Pursuant to a supplemental petition filed in August based on the failed placement with Pride House, the court ordered the minor committed to the Youth Authority, but suspended the commitment in favor of a placement with a Nevada-based “Rite of Passage” program. At this time, the court calculated predispositional custody credits of 85 days. The minor arrived at Rite of Passage on October 18.
Although the minor received a satisfactory evaluation of his progress in the program in February 1992, on March 15 he failed to return after a home visitation. On May 4, he was involved in an accident while driving a stolen car. Giving the police an alias, he was processed as an adult and subsequently escaped from the Men's Honor Farm on May 18. On June 18, the probation department regained custody of the minor.2
Pursuant to a supplementary petition based on the minor's involvement with the stolen car, the court ordered the minor committed to the Youth Authority on July 28. The court calculated the maximum term of confinement at 5 years, 8 months, and the amount of predispositional custody credits at 186 days.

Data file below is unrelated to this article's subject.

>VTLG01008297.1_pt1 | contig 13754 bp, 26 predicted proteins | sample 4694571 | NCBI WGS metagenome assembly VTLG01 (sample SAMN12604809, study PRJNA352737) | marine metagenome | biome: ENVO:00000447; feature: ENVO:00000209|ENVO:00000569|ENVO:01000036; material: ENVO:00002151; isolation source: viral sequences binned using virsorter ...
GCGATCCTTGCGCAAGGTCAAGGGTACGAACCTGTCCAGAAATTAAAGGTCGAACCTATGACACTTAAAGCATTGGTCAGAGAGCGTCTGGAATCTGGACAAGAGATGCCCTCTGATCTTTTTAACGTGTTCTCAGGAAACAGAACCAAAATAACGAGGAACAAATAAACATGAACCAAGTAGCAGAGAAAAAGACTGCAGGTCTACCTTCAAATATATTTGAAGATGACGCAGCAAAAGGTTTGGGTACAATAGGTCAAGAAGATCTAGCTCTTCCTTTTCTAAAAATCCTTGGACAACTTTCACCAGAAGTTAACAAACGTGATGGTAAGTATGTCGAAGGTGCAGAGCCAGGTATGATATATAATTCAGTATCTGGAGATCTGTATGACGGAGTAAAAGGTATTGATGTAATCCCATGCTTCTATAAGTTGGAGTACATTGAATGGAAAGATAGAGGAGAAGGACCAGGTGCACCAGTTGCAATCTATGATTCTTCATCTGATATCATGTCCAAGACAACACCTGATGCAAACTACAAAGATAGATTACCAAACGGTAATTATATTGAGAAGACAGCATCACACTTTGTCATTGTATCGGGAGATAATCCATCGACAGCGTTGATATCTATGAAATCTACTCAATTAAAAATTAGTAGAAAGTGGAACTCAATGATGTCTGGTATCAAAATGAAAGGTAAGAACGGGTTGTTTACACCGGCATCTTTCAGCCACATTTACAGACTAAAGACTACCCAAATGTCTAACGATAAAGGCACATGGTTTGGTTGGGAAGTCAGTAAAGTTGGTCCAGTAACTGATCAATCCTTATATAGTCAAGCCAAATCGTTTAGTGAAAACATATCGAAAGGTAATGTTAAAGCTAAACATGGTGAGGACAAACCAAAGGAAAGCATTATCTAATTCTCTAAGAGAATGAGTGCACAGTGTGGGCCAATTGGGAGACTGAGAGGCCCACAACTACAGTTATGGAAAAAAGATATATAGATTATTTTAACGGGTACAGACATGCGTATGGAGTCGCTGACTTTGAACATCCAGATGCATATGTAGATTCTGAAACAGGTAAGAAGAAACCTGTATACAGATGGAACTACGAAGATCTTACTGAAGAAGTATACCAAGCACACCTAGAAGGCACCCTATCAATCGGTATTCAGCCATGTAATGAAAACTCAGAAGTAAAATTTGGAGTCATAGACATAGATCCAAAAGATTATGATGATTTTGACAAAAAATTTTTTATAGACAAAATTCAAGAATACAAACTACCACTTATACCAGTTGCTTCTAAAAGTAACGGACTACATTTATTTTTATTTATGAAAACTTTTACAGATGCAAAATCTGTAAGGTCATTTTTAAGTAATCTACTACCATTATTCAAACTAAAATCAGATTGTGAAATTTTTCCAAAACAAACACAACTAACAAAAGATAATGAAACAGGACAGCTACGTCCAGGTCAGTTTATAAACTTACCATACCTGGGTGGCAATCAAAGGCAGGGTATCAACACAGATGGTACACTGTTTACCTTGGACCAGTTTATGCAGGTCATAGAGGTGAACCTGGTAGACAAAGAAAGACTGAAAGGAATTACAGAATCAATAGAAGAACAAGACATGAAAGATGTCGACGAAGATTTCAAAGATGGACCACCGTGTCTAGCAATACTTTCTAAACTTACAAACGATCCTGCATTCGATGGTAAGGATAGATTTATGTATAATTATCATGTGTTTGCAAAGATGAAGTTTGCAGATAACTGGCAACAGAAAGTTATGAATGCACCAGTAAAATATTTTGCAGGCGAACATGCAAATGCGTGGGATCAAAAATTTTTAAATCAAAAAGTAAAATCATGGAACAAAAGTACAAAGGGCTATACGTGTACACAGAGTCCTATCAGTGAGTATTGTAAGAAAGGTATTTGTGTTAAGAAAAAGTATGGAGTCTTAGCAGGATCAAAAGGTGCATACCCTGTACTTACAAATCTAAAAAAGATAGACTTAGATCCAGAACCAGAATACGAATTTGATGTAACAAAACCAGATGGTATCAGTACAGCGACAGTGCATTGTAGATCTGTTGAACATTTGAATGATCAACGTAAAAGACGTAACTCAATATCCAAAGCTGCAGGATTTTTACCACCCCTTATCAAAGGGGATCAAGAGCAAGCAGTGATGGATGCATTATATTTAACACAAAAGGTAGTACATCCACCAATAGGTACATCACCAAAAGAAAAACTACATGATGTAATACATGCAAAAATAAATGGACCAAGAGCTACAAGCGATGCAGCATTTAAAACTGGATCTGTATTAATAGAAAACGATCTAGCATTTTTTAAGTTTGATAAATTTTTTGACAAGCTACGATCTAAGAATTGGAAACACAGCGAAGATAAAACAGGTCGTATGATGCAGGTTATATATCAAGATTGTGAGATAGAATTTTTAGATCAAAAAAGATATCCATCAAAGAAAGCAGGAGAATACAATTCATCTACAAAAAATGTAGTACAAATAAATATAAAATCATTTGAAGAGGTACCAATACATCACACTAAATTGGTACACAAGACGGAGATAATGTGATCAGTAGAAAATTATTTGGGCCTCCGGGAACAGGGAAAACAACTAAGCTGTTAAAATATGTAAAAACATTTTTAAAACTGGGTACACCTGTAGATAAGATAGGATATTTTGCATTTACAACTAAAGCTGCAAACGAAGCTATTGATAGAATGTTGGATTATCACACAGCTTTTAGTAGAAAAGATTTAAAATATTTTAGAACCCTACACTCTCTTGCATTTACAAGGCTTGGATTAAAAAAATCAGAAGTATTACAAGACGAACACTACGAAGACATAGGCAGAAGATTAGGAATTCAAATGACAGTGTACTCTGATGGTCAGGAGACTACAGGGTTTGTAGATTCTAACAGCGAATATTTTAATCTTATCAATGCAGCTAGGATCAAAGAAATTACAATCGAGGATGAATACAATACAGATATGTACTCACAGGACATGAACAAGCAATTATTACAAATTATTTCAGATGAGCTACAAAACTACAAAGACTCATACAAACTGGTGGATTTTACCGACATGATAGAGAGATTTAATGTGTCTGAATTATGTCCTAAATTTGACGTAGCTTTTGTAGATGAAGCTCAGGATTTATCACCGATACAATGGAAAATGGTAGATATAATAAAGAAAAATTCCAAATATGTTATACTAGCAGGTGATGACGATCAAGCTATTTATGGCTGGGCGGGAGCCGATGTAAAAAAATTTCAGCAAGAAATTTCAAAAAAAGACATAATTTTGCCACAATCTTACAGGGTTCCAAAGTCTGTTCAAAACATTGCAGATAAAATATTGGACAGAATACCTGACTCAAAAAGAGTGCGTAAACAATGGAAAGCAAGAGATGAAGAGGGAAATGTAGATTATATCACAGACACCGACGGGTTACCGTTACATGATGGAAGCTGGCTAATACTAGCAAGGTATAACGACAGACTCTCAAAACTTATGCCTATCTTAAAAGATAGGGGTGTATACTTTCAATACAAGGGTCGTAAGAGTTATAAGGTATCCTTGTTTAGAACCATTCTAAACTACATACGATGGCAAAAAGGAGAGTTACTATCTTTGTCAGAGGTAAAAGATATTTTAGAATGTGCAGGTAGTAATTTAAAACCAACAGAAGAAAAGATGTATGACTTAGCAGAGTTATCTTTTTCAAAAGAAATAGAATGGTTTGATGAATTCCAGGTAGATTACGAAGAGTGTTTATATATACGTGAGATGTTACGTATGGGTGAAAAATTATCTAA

In pertinent part, Welfare and Institutions Code section 726 (undesignated section references will be to this code) provides, “In any case in which the minor is removed from the physical custody of his parent ․ as the result of an order of wardship made pursuant to Section 602, the order shall specify that the minor may not by held in physical confinement for a period in excess of the maximum term of imprisonment which could be imposed upon an adult convicted of the offense ․ which brought ․ the minor under the jurisdiction of the juvenile court. [¶] As used in this section and Section 731, ‘maximum term of imprisonment’ means the longest of the three time periods set forth in [Pen.Code, § 1170, subd. (a)(2) ], but without the need to follow the provisions of [Pen.Code, § 1170, subd. (b) ] or to consider time for good behavior or participation pursuant to [Pen.Code, §§ 2930–2932], plus enhancements which must be proven if pled.” The statute subsequently defines physical confinement as “placement in a juvenile hall, ranch, camp, forestry camp[,] or secure juvenile home pursuant to Section 730, or in any institution operated by the Youth Authority.” 3 (Emphasis supplied.)